“Look” I said to him, firstly I have to tell you who I really am, “I am not Jewish, I am a Greek Orthodox Priest – and the things that you have just said are things that I cannot remain quite about as a matter of my conscience.” “Are you of any faith?” I asked. “Oh yes” he said in a half baked shaky manner, “I am a Roman Catholic.” He quickly moved subject to talk about how he sent his children – now adults, to a Roman Catholic school, but his response had all the hallmarks of a “lapsed Catholic.”
“Your thoughts about memory sound good but there is a huge hole in your thinking”, I said to him. “Oh” he said, “and what is that?” “Nothing has existence other than God, and whatever has existence, is because of God” I replied. “How is it that God is not included in your thinking? The material that scientists hope to discover may unlock one small facet of God’s mystery about life, but it will never offer a key to immortal life – which is effectively what you are talking about” I replied. “The key to immortality can only be found in Jesus Christ, the Son of God. Put simply, the material that the scientists are investigating is corruptible and degradable, immortality has to do with what is incorruptible – and that has to do with God. How is that we can both sit here having this conversation about the promise of science and give no acknowledgement to God from whom we were created, from whom we draw our every breath of life.”
How disappointing it is to see people still hoping that science will offer them, or humanity as a whole the hope of everlasting life. Unless we suffer the realization and enlightenment to see that nothing can be retained outside of God’s providence, we will continue to believe in vain those empty lifeless things and entertain useless thoughts like these. By so doing we waste our life.

But this is not only true of Science but also of Theology itself. Real knowledge is retained in the heart. Real knowledge is not about facts and figures and reasoning, nor the storage and recalling of these things in our memory. This kind of memory is lifeless.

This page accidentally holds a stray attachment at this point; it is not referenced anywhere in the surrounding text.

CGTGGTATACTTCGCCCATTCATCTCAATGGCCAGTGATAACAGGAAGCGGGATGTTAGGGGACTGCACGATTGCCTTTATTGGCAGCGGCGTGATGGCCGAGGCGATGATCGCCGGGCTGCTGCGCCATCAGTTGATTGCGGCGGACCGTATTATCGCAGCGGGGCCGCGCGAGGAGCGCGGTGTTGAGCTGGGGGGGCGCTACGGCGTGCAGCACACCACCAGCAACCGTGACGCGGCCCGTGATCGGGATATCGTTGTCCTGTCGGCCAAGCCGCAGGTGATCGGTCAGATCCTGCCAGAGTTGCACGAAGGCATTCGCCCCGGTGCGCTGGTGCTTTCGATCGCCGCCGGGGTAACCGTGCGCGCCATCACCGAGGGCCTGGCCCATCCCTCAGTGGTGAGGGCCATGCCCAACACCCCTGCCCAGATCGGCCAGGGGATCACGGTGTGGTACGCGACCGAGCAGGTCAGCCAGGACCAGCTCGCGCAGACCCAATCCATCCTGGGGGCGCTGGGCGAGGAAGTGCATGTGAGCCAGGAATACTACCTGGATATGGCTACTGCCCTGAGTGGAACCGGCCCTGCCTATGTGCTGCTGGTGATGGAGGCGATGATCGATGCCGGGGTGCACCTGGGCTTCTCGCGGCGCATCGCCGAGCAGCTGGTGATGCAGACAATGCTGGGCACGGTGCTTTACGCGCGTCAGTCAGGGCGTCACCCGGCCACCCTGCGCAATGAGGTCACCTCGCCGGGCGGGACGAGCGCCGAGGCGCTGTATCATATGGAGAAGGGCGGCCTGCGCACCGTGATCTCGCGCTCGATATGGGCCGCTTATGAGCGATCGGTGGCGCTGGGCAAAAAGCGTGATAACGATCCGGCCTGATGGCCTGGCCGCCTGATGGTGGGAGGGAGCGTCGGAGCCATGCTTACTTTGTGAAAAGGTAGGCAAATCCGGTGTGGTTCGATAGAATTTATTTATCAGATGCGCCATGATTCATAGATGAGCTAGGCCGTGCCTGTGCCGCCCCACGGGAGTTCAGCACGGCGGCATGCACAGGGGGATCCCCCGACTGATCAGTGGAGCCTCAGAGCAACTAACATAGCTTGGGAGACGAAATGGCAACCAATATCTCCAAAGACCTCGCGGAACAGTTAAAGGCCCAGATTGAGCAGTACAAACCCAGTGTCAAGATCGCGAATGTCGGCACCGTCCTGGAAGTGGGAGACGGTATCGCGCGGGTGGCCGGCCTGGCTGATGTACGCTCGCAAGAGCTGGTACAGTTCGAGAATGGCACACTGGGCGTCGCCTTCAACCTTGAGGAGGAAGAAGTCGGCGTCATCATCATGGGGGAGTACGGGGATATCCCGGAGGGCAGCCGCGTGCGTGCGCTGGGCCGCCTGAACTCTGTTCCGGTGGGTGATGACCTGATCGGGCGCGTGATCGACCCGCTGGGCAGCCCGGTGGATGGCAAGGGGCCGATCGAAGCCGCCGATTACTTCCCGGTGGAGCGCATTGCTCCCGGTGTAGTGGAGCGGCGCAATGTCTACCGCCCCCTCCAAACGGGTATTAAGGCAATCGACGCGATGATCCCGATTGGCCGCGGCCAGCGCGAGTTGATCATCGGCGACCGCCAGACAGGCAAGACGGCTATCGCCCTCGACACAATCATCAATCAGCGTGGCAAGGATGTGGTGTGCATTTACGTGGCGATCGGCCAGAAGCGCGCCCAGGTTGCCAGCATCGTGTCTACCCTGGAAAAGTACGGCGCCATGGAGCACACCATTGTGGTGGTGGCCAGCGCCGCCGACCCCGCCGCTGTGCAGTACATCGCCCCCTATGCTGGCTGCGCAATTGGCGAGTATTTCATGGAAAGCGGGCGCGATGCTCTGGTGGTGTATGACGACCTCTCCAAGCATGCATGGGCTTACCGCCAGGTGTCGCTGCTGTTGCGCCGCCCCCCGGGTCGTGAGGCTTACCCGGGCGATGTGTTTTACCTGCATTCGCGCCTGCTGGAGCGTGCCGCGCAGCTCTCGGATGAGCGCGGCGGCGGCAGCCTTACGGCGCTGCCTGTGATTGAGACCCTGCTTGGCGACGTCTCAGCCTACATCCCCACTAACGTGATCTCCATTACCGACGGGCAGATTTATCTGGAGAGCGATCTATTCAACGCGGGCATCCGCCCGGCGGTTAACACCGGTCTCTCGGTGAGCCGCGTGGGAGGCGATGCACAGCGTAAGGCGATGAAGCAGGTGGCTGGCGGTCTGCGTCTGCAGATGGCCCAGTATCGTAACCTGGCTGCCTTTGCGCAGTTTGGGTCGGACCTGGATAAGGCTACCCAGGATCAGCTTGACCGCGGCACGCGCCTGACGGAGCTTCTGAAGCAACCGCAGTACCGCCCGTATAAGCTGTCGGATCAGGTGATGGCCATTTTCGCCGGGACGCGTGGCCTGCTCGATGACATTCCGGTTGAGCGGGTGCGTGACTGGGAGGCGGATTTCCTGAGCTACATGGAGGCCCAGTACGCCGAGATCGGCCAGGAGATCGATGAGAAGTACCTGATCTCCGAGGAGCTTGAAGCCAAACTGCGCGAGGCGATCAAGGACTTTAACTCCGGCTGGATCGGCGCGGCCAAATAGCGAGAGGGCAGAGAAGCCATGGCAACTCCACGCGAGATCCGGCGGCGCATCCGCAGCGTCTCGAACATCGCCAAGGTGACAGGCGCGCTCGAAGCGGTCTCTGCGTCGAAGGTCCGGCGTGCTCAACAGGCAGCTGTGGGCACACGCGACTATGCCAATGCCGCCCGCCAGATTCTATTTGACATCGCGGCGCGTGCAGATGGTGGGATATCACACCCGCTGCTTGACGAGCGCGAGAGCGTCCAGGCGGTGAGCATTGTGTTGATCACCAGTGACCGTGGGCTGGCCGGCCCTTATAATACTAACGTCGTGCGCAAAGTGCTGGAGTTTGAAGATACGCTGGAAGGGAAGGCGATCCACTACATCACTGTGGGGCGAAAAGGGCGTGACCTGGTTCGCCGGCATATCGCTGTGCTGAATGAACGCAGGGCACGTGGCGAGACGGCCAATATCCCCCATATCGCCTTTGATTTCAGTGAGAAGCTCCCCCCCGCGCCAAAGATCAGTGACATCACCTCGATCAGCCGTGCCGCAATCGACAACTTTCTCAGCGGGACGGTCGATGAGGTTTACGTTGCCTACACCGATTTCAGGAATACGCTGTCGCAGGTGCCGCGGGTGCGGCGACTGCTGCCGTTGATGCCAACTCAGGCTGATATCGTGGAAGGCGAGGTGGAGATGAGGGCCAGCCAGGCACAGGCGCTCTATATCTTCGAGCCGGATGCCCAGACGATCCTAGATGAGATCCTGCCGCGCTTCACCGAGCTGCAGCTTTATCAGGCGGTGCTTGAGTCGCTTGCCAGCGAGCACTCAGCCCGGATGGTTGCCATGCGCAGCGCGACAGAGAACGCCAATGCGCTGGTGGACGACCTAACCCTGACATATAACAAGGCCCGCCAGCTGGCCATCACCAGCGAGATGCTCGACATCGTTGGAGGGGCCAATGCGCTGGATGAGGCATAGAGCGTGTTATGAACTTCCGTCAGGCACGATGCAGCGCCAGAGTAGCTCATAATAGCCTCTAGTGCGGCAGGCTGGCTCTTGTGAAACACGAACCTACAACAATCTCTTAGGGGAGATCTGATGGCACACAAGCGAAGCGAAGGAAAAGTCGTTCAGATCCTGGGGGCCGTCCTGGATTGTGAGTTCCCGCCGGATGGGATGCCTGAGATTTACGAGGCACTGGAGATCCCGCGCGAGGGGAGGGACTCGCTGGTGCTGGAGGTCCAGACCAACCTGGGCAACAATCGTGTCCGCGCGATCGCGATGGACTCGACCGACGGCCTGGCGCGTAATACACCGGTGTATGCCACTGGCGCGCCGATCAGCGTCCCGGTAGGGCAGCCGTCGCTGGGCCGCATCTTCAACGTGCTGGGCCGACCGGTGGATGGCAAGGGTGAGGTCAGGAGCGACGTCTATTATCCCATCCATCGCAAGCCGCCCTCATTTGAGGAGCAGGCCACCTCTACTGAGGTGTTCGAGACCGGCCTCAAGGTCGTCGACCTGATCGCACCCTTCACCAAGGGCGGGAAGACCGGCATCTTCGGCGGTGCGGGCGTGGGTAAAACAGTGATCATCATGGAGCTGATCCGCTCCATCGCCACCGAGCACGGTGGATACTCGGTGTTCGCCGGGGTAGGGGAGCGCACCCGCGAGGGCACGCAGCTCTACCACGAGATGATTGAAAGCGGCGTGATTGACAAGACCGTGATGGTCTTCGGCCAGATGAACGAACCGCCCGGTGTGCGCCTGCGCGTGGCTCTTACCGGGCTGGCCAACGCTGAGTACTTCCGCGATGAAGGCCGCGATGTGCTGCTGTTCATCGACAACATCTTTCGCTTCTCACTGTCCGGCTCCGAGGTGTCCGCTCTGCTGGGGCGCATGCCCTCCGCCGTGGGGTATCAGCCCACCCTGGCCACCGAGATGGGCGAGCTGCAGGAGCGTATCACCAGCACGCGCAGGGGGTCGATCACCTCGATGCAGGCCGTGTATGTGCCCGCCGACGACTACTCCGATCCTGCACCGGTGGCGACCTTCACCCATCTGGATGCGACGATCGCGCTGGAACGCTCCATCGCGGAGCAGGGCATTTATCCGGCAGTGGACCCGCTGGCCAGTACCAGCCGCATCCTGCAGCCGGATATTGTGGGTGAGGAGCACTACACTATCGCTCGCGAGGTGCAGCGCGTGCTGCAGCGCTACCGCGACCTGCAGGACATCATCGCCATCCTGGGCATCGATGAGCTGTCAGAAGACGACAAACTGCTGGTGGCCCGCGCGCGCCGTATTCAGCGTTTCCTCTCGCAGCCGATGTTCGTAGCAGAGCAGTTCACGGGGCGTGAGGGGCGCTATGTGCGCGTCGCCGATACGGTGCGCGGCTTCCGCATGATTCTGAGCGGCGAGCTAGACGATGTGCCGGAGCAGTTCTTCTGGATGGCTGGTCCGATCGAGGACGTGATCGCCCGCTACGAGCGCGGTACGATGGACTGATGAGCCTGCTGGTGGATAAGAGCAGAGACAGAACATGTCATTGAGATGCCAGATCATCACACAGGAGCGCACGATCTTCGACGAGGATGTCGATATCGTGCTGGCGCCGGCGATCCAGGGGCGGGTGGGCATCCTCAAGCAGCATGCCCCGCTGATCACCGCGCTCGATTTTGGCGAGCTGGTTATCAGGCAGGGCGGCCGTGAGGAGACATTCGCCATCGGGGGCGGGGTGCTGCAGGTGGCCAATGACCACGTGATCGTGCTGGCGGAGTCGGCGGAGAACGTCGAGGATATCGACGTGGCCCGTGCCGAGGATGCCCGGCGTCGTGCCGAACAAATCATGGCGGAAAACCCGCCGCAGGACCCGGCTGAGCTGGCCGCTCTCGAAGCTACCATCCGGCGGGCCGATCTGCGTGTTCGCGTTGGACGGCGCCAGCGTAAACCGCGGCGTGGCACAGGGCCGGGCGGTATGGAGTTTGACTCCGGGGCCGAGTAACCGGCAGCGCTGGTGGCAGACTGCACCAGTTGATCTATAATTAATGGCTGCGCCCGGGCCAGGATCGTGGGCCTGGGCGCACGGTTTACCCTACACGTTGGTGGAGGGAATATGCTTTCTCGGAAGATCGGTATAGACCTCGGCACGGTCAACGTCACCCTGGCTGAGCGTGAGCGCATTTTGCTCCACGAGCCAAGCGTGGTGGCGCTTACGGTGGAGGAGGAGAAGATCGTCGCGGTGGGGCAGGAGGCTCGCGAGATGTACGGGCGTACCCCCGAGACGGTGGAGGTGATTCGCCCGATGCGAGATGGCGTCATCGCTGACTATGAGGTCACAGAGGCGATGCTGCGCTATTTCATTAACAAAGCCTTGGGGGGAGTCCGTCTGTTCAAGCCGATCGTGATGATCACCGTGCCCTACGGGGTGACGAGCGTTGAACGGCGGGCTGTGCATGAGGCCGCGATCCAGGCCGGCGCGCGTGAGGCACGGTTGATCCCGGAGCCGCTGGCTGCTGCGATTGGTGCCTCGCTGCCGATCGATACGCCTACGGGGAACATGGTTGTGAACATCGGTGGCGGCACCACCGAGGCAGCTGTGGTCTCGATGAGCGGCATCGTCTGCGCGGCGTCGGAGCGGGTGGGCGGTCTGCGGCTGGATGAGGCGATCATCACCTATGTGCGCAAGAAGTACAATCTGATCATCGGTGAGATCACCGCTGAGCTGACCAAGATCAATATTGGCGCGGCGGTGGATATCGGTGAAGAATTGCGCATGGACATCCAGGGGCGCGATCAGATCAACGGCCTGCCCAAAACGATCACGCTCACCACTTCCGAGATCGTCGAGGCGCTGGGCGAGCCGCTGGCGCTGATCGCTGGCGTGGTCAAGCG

St Paul warns us “Beware lest anyone cheat you through philosophy and empty deceit, according to the tradition of men, according to the basic principles of the world, and not according to Christ. (Col. 2:8)

There are two ways for theology” writes Arcminandrite Sophrony (pp. 62, On Prayer SVS Press, 1996) “the one widely familiar in previous centuries, appertaining to the professional theologian; the other, which means being crucified with Christ, knowing Him in the secret places of the heart. The first of these types is accessible to the majority of the intellectually endowed having a preference for philosophical subjects – genuine belief in the Divinity of Christ expressing itself in a life lived according to the spirit of His commandments is not needed. The second is the theology of the confessors, which is born of a profound fear of God in the fiery flames of repentance, leading to existential reality through the appearance of Uncreated Light. Academic theology combined with living faith affords blessed results. But it can easily degenerate into abstract theory, and cease to be what we see in the lives of the Apostles, Prophets, Fathers – the direct action of God in us. ‘No man can come to me, except the Father which hath sent me draw him… It is written in the prophets. And they shall be all taught of God. Every man therefore that hath heard’ [in his heart] ‘and hath learned of the Father, cometh unto me.’”

Fr Emmanuel Stamatiou